Objectors to applications in public health assert that because it is impossible to obtain informed consent that the technology is inadequate. What a remarkable conclusion!
In an article in press which appears in Insect Molecular Biology, a Jichi Medical University team has successfully demonstrated that they can raise antibodies to Phlebotomus papatasi SP15 antigen by transforming Anopheles stephensi mosquitoes with a DsRed-SP15 fusion protein expressed in salivary glands (Flying vaccinator; a transgenic mosquito delivers an anti Leishmania vaccine via blood feeding. 2010. D. S. Yamamoto, H. Nagumo and S. Yoshida). The outcome was that mice on which these mosquitoes fed raised antibody against (SP15 similarly to when bitten by the sand fly. SP15 antibodies confer protection against natural Leishmania infection.) While this study did not demonstrate that protective immunity was acquired, it is likely a matter of time until such a “flying syringe” system is developed for some insect-borne disease.
What do the authors propose to do with such technology? Use it as a laboratory experimental system. Of course one would never actually use such a technology to prevent disease transmission, what with the issues of informed consent and controlling the dosage. And of course everyone (including on this website “Breakthrough' of the week: Flying syringes”) who has been asked about this technology has immediately declared it dead on arrival for application.
The dose rate issue is formidable, but for the moment I would like to address the apparently insurmountable issue of informed consent. This situation appears particularly problematic because unlike vaccination by needle, flying syringes would not request consent, nor could an individual reasonably refuse exposure. The conclusion has been that the technology is useless for vaccination. You could not get informed consent!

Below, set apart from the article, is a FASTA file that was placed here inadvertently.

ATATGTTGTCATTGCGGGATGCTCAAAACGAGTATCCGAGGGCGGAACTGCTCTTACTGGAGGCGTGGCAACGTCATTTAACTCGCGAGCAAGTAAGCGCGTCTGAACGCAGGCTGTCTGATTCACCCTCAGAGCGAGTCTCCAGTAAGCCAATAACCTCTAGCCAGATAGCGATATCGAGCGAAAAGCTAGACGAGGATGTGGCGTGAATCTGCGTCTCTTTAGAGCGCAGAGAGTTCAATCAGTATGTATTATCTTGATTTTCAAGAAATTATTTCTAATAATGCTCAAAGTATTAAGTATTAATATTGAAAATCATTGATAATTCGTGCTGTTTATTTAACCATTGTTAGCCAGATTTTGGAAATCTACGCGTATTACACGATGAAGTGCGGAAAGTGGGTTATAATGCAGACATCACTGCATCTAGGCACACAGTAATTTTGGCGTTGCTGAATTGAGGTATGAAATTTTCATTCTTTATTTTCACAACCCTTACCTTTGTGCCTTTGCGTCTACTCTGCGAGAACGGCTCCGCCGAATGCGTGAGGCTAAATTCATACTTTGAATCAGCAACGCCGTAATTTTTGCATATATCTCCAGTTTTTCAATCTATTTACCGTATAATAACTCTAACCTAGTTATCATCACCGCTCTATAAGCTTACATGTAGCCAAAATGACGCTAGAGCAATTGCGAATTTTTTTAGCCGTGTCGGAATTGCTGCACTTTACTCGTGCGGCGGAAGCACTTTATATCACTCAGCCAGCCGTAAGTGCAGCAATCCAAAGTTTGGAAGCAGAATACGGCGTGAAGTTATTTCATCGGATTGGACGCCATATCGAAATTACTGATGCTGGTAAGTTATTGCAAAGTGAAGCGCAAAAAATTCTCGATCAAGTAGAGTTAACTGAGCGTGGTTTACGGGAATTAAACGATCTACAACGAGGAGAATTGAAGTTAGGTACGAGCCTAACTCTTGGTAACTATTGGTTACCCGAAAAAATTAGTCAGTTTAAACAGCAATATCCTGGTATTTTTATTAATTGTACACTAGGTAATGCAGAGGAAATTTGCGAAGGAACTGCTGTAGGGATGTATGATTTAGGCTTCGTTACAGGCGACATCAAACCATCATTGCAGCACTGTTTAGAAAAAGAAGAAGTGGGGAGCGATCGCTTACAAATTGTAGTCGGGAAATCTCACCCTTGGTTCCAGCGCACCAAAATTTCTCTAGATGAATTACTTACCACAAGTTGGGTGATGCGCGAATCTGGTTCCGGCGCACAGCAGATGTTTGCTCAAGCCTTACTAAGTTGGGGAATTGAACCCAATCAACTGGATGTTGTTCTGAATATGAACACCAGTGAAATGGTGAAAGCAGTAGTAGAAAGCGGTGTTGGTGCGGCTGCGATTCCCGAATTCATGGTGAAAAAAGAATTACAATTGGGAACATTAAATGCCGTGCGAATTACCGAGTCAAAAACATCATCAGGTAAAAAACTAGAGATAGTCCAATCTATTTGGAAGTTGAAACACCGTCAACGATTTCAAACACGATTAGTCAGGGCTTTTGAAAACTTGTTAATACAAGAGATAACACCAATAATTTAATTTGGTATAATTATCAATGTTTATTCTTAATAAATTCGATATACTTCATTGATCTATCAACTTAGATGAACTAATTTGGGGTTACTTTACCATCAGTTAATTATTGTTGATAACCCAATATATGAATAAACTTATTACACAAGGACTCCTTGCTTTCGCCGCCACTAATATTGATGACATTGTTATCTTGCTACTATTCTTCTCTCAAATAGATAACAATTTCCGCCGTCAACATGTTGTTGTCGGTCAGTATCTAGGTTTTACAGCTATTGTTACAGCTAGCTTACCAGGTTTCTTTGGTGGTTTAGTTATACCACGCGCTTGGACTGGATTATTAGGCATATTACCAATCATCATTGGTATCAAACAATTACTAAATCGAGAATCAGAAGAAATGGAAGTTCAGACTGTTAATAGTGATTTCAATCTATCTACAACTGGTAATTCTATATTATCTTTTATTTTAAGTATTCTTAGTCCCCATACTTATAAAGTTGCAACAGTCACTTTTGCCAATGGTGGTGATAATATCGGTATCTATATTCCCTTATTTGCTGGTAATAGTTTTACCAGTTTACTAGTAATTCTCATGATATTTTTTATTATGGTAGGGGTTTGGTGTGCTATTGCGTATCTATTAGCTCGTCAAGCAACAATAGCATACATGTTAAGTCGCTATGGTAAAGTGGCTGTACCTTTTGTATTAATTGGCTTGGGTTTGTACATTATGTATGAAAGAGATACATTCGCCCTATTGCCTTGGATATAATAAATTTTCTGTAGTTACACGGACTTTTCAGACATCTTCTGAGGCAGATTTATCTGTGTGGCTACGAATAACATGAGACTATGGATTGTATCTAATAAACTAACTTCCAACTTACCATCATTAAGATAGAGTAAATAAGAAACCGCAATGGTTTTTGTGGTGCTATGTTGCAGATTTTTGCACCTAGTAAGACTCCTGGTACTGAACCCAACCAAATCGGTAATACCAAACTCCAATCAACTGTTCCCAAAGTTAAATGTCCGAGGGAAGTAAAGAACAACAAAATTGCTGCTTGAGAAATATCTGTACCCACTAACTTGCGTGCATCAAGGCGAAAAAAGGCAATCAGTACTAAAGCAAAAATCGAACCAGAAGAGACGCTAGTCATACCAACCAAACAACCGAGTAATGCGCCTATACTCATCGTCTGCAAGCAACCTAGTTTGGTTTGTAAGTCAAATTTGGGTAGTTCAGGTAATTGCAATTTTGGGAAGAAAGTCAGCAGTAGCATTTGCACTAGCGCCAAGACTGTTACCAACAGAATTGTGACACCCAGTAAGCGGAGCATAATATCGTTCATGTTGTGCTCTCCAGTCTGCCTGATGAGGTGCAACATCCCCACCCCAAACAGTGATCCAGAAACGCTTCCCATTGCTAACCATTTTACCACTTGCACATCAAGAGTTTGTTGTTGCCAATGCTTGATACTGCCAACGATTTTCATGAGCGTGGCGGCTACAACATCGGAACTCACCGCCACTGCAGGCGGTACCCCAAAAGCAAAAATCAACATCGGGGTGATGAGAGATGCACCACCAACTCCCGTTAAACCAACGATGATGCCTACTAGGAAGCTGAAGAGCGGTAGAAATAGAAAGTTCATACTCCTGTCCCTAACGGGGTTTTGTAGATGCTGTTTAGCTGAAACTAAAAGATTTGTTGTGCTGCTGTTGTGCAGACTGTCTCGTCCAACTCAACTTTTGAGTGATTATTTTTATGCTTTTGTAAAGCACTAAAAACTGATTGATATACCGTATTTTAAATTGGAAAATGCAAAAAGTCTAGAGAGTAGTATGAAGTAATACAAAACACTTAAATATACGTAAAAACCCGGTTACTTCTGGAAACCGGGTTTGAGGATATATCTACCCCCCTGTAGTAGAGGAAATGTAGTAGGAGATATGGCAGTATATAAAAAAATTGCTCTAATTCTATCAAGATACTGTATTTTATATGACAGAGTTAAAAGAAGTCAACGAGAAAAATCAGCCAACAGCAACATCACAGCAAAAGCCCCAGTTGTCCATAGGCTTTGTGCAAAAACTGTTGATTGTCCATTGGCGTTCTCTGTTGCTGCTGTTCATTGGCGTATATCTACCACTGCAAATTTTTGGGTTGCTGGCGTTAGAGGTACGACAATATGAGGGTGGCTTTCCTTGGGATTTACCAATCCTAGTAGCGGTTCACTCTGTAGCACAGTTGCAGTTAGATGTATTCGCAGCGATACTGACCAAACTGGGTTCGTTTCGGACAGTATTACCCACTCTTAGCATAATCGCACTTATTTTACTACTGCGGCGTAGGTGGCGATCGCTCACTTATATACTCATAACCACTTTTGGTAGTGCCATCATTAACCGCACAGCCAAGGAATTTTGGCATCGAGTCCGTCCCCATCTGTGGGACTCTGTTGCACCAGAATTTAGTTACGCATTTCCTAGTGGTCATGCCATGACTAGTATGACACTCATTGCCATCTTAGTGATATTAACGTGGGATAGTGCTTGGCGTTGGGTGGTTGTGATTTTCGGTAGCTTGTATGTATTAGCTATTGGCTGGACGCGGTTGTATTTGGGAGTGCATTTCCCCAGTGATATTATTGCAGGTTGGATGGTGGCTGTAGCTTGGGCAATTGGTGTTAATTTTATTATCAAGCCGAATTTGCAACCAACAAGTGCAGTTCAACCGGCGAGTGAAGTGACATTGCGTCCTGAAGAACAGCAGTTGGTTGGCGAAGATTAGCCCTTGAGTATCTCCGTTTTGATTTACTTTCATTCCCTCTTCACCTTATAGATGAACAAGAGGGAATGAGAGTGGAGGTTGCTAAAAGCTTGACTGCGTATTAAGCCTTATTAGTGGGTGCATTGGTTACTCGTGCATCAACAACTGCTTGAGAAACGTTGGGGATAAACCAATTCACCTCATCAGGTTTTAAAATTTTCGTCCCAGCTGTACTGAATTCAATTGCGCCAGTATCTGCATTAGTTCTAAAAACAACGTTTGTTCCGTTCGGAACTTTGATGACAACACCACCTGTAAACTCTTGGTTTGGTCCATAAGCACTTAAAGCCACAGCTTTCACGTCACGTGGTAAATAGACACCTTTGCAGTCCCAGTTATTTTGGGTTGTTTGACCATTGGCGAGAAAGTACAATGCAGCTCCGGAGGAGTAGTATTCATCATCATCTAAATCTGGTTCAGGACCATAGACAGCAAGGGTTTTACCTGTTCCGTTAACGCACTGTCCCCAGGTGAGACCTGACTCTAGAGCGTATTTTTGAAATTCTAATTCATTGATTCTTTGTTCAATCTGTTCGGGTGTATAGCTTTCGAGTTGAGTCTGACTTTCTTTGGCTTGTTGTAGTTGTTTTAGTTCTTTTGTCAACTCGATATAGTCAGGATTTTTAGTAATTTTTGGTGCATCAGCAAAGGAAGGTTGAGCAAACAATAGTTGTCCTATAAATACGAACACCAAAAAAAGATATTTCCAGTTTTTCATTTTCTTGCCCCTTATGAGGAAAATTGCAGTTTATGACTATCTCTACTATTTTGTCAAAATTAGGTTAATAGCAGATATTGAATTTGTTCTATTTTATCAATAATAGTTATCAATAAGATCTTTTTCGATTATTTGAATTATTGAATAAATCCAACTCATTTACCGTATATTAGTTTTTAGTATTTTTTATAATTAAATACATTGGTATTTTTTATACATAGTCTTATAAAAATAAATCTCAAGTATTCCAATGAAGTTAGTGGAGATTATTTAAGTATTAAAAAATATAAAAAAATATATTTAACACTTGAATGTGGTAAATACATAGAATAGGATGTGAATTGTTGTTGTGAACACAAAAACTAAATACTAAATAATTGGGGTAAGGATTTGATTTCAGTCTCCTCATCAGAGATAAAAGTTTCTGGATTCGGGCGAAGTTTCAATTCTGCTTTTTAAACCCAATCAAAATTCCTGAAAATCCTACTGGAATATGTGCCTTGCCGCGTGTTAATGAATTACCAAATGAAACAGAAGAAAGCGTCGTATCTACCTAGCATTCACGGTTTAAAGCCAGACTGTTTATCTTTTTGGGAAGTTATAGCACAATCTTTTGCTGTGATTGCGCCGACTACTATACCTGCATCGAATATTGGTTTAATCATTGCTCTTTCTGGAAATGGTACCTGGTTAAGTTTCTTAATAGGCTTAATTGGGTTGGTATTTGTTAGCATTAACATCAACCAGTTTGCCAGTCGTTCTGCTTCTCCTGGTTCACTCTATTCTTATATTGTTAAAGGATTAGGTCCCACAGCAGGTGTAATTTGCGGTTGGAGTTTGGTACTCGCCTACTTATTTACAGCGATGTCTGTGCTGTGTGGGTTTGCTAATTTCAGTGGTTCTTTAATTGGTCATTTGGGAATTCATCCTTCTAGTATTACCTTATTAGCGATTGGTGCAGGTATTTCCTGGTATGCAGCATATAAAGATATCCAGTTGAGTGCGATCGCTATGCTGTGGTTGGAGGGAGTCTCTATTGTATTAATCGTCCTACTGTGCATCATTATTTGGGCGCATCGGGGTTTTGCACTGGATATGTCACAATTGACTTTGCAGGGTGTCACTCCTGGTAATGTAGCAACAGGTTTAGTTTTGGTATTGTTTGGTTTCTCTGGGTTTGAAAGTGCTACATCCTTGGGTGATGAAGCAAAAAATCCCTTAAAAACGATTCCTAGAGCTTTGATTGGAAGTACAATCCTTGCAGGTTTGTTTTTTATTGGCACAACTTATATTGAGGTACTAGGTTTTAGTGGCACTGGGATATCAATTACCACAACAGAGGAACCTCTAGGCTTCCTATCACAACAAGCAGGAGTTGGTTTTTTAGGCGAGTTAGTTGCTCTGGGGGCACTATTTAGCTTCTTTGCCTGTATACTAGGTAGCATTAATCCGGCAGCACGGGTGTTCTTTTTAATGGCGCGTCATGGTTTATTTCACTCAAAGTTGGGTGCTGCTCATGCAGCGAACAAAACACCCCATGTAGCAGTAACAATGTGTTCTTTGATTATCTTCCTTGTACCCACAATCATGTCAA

Is it that simple? I acknowledge that we all have a general right to informed consent. We are after all humans whose wishes for our personal welfare should be respected. But clearly, there are occasions in which informed consent is not given by a patient. (Ideally, in the US and presumably other countries, a patient provides some blanket consent prior to a procedure or they create a living will which provides instructions about appropriate treatment for times when the individual is incapable of providing it.) Informed consent is not provided in many emergencies in order to provide life-saving treatment. The patient simply is not capable of providing it. At this point, the physician, hopefully in consultation with family, provides the care they deem best.
So informed consent is essential - to a point. One can rightly object that such emergencies are not comparable to release of a mosquito capable of delivering vaccines. I agree. But what it indicates is that informed consent is an ideal that is weighed against other goods for the benefit of the patient. Given the potential for good that a “flying syringe” might provide, perhaps we should reconsider whether the problem is the technology or whether it is an inadequate capacity of the conventional concept of informed consent to address this eventuality.
Perhaps ethicists have anticipated technologies capable of great good at little risk and how they can be ethically applied without informed consent. Is democratic assent sufficient? Or is informed consent a static rule that is not capable of adapting to novel technologies? If so, it will bind future generations to reliance on antiquated remedies. If we dismiss a potentially beneficial technology with, “You could not get informed consent!” it might be time to challenge the ethicists to think harder about how to adapt blind – and potentially deadly - deference to consent.